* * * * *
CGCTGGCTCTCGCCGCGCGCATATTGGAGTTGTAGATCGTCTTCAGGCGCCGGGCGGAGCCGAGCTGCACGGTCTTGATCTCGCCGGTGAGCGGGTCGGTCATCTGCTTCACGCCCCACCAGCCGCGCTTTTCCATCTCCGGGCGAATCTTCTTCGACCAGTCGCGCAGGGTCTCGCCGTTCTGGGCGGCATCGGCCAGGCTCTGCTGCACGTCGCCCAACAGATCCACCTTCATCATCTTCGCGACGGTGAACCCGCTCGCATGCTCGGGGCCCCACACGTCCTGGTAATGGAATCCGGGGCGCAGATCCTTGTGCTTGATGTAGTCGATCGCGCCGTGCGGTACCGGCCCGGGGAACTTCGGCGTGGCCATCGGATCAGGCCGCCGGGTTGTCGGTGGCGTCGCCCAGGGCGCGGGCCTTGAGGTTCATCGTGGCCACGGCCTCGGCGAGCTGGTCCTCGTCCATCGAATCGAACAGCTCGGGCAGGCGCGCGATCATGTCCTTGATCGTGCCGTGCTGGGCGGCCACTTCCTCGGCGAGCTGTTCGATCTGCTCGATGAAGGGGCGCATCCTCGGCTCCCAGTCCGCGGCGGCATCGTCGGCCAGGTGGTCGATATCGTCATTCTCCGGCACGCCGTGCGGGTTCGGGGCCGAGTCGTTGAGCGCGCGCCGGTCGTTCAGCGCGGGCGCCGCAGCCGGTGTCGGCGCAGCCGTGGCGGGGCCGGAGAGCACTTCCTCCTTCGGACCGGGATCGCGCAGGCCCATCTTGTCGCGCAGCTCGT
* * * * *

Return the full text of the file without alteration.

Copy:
CGCTGGCTCTCGCCGCGCGCATATTGGAGTTGTAGATCGTCTTCAGGCGCCGGGCGGAGCCGAGCTGCACGGTCTTGATCTCGCCGGTGAGCGGGTCGGTCATCTGCTTCACGCCCCACCAGCCGCGCTTTTCCATCTCCGGGCGAATCTTCTTCGACCAGTCGCGCAGGGTCTCGCCGTTCTGGGCGGCATCGGCCAGGCTCTGCTGCACGTCGCCCAACAGATCCACCTTCATCATCTTCGCGACGGTGAACCCGCTCGCATGCTCGGGGCCCCACACGTCCTGGTAATGGAATCCGGGGCGCAGATCCTTGTGCTTGATGTAGTCGATCGCGCCGTGCGGTACCGGCCCGGGGAACTTCGGCGTGGCCATCGGATCAGGCCGCCGGGTTGTCGGTGGCGTCGCCCAGGGCGCGGGCCTTGAGGTTCATCGTGGCCACGGCCTCGGCGAGCTGGTCCTCGTCCATCGAATCGAACAGCTCGGGCAGGCGCGCGATCATGTCCTTGATCGTGCCGTGCTGGGCGGCCACTTCCTCGGCGAGCTGTTCGATCTGCTCGATGAAGGGGCGCATCCTCGGCTCCCAGTCCGCGGCGGCATCGTCGGCCAGGTGGTCGATATCGTCATTCTCCGGCACGCCGTGCGGGTTCGGGGCCGAGTCGTTGAGCGCGCGCCGGTCGTTCAGCGCGGGCGCCGCAGCCGGTGTCGGCGCAGCCGTGGCGGGGCCGGAGAGCACTTCCTCCTTCGGACCGGGATCGCGCAGGCCCATCTTGTCGCGCAGCTCGT